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Push vs Pull

Push vs Pull

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Published by Mohd Nazri Salim

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Published by: Mohd Nazri Salim on Jan 27, 2012
Copyright:Attribution Non-commercial


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Go Back Push Vs Pull System Push System: In a push system, releases are scheduled.

So, throughput is determined by a exogenously set release rate (given by the Master Production Schedule). Since the releases are linked to orders (or forecasts), a push system is controlled by upstream information and is inherently make-to-order. In terms of our nomenclature, open lines are push systems because they have no endogenous restriction on releases to the line. Pull System: In a pull system, releases are authorized. That is, there is an endogenous signal based on system status that determines whether a release is allowed or not. In particular, the system status that triggers releases is based on stock voids, which means that a pull system is controlled by downstream information and is inherently make-to-stock. In our nomenclature, closed lines are pull systems, because buffer spaces act as stock voids to trigger releases.

Push versus Pull System

Push/Pull Interface It is not necessary that a production line be pure push or pure pull. One can design a line so that a segment of the line operates as push and the another segment operates as pull. We present a specific example to illustrate this. Example Consider two hypothetical fast food centers, Custom Taco and Quick Taco. In both the systems raw material (uncooked food and packaging material) is cooked, assembled and packaged before being sold to the customer. However, the two systems use a different push/pull interface to achieve different performance from the system.

On the other hand. since items are moved in response to customer orders. However.g. the line operates as a push system. The processes are the same as for the Custom Taco line.Production system for Custom Taco The Custom Taco production line is shown in the figure above. there is little difference between the cost of holding inventory as raw materials or finished goods inventory. That is. That is. in a line that produces a single product (e. since releases are triggered by removal of items from stock. food items are produced in response to customer orders (which represent a schedule) that determines the release rate for the items. In terms of system performance. . However. in such a system. Costs are strongly dependent on how rapidly the product proliferates as it traverses the production line. it has more inventory because items are stocked at the assembled level. this line may not be responsive from a service standpoint. The most attractive place to locate the push/pull interface depends on customer expectations as well as costs. since the customer sees the entire production time as lead time. but not bagged food items (Assembly puts wrappers on individual items. a machine shop that does custom prototyping). while packaging puts them into bags to fill orders.. Hence.g. ball point pens). the order for refilling the refrigerator is released when the level of a particular item reaches its reorder point. The Quick Taco line is more responsive. Everything beyond the refrigerator is run according to a push system. For instance. since the customer sees only the time to package and sell the items. the Custom Taco line is well-suited to a high degree of product variety. Inventory is held in its most generic form (raw material) and hence inventory costs are low. the line before the warming table operates as a pull system. The tradeoff involved in moving the push/pull interface closer to the customer is one of trading higher inventory for faster delivery. The refrigerator for stocking the raw material is run according to a pull system. consider the Quick Taco production line illustrated above.. However. The transition between the pull system and the push system occurs between the refrigerator and the cooking stage and therefore represents the push/pull interface for the system. we have added a warming table after the assembly stage which stores a predetermined level of assembled. Production system for Quick Taco In contrast.) Hence. Beyond the warming table. there is no choice but to hold inventory at the raw material level and run the system in make-to-order mode. in a system where every order is customized after the first step in the process (e. it may make sense to put the push/pull interface at finished goods inventory and run the entire system as in make-to-stock mode.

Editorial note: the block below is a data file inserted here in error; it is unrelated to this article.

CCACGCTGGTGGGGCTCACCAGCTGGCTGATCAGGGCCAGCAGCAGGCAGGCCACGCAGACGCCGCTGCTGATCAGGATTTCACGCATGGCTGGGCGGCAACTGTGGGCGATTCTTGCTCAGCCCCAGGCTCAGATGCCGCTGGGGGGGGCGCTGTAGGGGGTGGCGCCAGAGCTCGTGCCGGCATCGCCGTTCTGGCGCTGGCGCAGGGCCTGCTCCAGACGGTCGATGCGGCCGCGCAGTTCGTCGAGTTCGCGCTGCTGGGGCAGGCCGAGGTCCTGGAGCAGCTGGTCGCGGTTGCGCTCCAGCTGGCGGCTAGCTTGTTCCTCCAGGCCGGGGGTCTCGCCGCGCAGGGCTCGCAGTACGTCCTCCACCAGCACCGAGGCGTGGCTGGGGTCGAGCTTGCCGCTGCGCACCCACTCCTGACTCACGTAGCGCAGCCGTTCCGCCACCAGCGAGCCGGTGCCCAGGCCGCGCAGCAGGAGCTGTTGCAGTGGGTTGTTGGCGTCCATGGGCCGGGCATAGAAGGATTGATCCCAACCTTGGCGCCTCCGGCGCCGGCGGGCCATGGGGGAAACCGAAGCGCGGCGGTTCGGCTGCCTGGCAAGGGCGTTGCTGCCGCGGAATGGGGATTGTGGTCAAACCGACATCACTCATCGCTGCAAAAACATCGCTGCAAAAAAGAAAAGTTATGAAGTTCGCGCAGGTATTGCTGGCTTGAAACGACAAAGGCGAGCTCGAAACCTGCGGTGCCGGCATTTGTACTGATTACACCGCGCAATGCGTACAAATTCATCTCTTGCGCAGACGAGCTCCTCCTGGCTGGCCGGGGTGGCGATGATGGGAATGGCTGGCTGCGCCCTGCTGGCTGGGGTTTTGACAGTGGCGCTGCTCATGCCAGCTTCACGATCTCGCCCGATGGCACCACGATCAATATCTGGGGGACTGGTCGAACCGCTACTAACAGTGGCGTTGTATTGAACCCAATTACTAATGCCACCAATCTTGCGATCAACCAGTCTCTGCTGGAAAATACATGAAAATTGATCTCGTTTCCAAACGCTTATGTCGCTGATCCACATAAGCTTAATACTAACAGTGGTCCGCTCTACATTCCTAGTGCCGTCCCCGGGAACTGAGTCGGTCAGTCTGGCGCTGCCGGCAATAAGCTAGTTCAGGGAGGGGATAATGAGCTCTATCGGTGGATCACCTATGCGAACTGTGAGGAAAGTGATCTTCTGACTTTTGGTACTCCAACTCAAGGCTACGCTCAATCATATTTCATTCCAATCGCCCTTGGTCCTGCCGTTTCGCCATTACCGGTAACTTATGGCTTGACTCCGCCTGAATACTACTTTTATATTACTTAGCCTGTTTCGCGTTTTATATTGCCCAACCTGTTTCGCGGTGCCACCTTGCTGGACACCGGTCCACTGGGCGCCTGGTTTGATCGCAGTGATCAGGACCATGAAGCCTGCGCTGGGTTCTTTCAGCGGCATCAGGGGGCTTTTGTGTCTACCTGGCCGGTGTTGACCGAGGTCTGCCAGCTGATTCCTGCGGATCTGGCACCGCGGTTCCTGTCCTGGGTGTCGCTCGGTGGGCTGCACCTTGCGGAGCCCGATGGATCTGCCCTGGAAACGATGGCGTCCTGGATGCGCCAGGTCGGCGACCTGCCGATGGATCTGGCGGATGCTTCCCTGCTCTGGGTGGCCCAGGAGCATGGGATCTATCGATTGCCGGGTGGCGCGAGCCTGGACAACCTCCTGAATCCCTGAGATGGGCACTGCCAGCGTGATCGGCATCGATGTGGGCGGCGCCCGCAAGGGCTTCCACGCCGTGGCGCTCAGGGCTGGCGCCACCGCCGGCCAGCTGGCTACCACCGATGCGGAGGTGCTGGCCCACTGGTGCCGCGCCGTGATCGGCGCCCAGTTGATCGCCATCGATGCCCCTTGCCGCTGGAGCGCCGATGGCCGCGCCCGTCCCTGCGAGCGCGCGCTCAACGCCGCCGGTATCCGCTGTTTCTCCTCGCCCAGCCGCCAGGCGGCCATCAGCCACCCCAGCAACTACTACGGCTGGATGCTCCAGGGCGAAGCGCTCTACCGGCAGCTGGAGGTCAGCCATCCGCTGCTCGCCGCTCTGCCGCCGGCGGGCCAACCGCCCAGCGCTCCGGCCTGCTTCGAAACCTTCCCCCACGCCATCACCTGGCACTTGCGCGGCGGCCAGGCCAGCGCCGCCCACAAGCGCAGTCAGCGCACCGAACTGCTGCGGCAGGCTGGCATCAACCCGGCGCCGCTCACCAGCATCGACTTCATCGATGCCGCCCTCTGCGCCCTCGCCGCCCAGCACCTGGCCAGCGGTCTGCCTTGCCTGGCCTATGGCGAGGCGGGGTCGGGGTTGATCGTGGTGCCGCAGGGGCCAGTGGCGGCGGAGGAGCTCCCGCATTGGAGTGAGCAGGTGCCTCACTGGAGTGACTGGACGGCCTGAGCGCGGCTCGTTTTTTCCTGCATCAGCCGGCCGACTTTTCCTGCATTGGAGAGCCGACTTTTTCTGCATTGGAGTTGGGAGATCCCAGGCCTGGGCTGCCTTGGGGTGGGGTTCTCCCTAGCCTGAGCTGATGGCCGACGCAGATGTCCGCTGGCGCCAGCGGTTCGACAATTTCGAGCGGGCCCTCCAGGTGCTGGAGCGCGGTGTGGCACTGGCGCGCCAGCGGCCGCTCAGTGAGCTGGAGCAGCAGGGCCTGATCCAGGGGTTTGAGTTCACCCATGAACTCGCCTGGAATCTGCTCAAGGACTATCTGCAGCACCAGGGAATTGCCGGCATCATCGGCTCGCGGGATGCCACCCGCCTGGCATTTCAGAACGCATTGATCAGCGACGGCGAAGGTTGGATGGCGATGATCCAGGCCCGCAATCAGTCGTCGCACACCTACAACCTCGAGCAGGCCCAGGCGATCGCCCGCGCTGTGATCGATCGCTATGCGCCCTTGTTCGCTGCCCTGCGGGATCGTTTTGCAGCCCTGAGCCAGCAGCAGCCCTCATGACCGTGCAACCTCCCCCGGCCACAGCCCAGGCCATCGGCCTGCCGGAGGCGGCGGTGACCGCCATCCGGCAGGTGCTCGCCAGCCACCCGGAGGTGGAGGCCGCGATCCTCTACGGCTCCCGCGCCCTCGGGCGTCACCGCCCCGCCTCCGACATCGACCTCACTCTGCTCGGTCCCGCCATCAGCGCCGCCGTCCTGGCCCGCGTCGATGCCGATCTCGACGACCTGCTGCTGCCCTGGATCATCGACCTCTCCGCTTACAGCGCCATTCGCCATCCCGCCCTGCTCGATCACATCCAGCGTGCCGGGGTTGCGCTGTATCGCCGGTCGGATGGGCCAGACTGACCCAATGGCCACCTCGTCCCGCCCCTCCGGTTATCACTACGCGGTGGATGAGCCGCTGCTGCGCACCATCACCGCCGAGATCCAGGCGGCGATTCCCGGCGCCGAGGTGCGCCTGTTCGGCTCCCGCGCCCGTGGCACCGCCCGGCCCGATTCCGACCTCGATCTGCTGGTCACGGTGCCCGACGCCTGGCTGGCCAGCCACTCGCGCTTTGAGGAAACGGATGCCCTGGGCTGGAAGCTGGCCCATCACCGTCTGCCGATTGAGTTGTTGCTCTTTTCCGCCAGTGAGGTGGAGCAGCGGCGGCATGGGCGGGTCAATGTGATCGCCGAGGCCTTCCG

Go Back . the cost versus delivery speed tradeoff is strongly affected by the rate of product proliferation and therefore the proper placement of the push/pull interface is a highly individualized decision for a given production system. the warming table can be placed after assembly because there are relatively few items (e.g. in the Quick Taco line.. For instance. Hence. since the number of products (i.. all possible combinations of bags of tacos and burritos) would be too large. an intermediate push/pull interface may make sense. where there is some product proliferation. three taco types and two burrito types).For most lines.e. But placing the warming table after packaging would not be feasible.

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